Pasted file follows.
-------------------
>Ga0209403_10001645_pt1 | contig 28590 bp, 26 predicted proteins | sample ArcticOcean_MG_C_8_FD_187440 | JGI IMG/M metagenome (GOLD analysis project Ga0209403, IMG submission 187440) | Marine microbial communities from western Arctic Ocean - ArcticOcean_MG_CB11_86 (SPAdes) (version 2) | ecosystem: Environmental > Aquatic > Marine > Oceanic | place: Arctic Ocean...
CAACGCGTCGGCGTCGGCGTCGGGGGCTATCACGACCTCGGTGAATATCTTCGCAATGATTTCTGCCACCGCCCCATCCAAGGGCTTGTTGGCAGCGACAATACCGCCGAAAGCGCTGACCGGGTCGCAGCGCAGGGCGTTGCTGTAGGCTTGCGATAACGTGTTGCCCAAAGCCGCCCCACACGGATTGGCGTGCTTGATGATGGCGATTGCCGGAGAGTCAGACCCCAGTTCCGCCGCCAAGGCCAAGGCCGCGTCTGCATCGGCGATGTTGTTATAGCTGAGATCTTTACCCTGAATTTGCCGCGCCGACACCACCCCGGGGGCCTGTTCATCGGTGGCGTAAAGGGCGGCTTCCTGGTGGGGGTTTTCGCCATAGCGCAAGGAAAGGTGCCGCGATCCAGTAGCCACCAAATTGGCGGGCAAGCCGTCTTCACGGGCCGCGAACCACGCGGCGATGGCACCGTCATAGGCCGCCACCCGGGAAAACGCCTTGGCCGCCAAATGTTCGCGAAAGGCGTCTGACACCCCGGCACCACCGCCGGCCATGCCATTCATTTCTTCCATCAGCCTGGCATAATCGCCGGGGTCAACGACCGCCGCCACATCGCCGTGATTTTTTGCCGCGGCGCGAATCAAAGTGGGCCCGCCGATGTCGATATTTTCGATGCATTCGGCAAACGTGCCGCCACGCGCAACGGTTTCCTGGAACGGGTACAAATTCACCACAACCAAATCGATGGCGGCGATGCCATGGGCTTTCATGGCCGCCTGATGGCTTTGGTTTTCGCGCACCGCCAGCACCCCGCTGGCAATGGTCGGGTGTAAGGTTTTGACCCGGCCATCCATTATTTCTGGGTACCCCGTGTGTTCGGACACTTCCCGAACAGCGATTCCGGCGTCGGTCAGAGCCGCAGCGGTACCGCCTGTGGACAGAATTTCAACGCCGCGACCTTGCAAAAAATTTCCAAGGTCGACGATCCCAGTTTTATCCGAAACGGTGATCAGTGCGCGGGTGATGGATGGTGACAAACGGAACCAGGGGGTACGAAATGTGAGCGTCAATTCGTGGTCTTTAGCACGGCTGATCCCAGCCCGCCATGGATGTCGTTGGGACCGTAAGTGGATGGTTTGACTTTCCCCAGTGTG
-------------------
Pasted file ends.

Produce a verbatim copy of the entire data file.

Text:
>Ga0209403_10001645_pt1 | contig 28590 bp, 26 predicted proteins | sample ArcticOcean_MG_C_8_FD_187440 | JGI IMG/M metagenome (GOLD analysis project Ga0209403, IMG submission 187440) | Marine microbial communities from western Arctic Ocean - ArcticOcean_MG_CB11_86 (SPAdes) (version 2) | ecosystem: Environmental > Aquatic > Marine > Oceanic | place: Arctic Ocean...
CAACGCGTCGGCGTCGGCGTCGGGGGCTATCACGACCTCGGTGAATATCTTCGCAATGATTTCTGCCACCGCCCCATCCAAGGGCTTGTTGGCAGCGACAATACCGCCGAAAGCGCTGACCGGGTCGCAGCGCAGGGCGTTGCTGTAGGCTTGCGATAACGTGTTGCCCAAAGCCGCCCCACACGGATTGGCGTGCTTGATGATGGCGATTGCCGGAGAGTCAGACCCCAGTTCCGCCGCCAAGGCCAAGGCCGCGTCTGCATCGGCGATGTTGTTATAGCTGAGATCTTTACCCTGAATTTGCCGCGCCGACACCACCCCGGGGGCCTGTTCATCGGTGGCGTAAAGGGCGGCTTCCTGGTGGGGGTTTTCGCCATAGCGCAAGGAAAGGTGCCGCGATCCAGTAGCCACCAAATTGGCGGGCAAGCCGTCTTCACGGGCCGCGAACCACGCGGCGATGGCACCGTCATAGGCCGCCACCCGGGAAAACGCCTTGGCCGCCAAATGTTCGCGAAAGGCGTCTGACACCCCGGCACCACCGCCGGCCATGCCATTCATTTCTTCCATCAGCCTGGCATAATCGCCGGGGTCAACGACCGCCGCCACATCGCCGTGATTTTTTGCCGCGGCGCGAATCAAAGTGGGCCCGCCGATGTCGATATTTTCGATGCATTCGGCAAACGTGCCGCCACGCGCAACGGTTTCCTGGAACGGGTACAAATTCACCACAACCAAATCGATGGCGGCGATGCCATGGGCTTTCATGGCCGCCTGATGGCTTTGGTTTTCGCGCACCGCCAGCACCCCGCTGGCAATGGTCGGGTGTAAGGTTTTGACCCGGCCATCCATTATTTCTGGGTACCCCGTGTGTTCGGACACTTCCCGAACAGCGATTCCGGCGTCGGTCAGAGCCGCAGCGGTACCGCCTGTGGACAGAATTTCAACGCCGCGACCTTGCAAAAAATTTCCAAGGTCGACGATCCCAGTTTTATCCGAAACGGTGATCAGTGCGCGGGTGATGGATGGTGACAAACGGAACCAGGGGGTACGAAATGTGAGCGTCAATTCGTGGTCTTTAGCACGGCTGATCCCAGCCCGCCATGGATGTCGTTGGGACCGTAAGTGGATGGTTTGACTTTCCCCAGTGTG